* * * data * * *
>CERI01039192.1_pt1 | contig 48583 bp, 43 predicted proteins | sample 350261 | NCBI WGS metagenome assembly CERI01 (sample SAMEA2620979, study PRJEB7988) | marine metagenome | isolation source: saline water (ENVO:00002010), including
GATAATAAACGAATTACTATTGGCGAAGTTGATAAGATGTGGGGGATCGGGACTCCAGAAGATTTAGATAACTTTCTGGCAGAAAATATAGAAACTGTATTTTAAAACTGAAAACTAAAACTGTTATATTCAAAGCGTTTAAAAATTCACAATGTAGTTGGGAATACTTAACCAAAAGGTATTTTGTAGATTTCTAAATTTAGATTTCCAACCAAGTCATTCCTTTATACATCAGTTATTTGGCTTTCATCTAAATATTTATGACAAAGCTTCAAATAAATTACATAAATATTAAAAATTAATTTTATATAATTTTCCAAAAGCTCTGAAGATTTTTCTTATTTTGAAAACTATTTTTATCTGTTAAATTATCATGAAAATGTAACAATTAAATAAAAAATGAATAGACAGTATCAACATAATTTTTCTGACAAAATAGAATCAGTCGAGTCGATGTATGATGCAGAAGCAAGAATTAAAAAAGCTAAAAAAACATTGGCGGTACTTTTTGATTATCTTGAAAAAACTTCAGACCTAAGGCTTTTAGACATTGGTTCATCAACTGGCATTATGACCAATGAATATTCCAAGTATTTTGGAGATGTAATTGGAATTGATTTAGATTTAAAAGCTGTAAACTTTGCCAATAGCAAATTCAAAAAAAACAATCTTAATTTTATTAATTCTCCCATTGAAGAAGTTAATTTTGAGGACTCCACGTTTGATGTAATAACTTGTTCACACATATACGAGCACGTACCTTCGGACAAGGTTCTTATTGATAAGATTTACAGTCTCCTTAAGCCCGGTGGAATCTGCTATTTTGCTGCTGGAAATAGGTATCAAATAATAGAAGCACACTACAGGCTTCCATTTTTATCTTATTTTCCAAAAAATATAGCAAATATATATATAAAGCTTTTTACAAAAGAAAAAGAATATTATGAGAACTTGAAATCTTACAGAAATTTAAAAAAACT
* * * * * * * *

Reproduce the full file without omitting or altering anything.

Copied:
>CERI01039192.1_pt1 | contig 48583 bp, 43 predicted proteins | sample 350261 | NCBI WGS metagenome assembly CERI01 (sample SAMEA2620979, study PRJEB7988) | marine metagenome | isolation source: saline water (ENVO:00002010), including
GATAATAAACGAATTACTATTGGCGAAGTTGATAAGATGTGGGGGATCGGGACTCCAGAAGATTTAGATAACTTTCTGGCAGAAAATATAGAAACTGTATTTTAAAACTGAAAACTAAAACTGTTATATTCAAAGCGTTTAAAAATTCACAATGTAGTTGGGAATACTTAACCAAAAGGTATTTTGTAGATTTCTAAATTTAGATTTCCAACCAAGTCATTCCTTTATACATCAGTTATTTGGCTTTCATCTAAATATTTATGACAAAGCTTCAAATAAATTACATAAATATTAAAAATTAATTTTATATAATTTTCCAAAAGCTCTGAAGATTTTTCTTATTTTGAAAACTATTTTTATCTGTTAAATTATCATGAAAATGTAACAATTAAATAAAAAATGAATAGACAGTATCAACATAATTTTTCTGACAAAATAGAATCAGTCGAGTCGATGTATGATGCAGAAGCAAGAATTAAAAAAGCTAAAAAAACATTGGCGGTACTTTTTGATTATCTTGAAAAAACTTCAGACCTAAGGCTTTTAGACATTGGTTCATCAACTGGCATTATGACCAATGAATATTCCAAGTATTTTGGAGATGTAATTGGAATTGATTTAGATTTAAAAGCTGTAAACTTTGCCAATAGCAAATTCAAAAAAAACAATCTTAATTTTATTAATTCTCCCATTGAAGAAGTTAATTTTGAGGACTCCACGTTTGATGTAATAACTTGTTCACACATATACGAGCACGTACCTTCGGACAAGGTTCTTATTGATAAGATTTACAGTCTCCTTAAGCCCGGTGGAATCTGCTATTTTGCTGCTGGAAATAGGTATCAAATAATAGAAGCACACTACAGGCTTCCATTTTTATCTTATTTTCCAAAAAATATAGCAAATATATATATAAAGCTTTTTACAAAAGAAAAAGAATATTATGAGAACTTGAAATCTTACAGAAATTTAAAAAAACT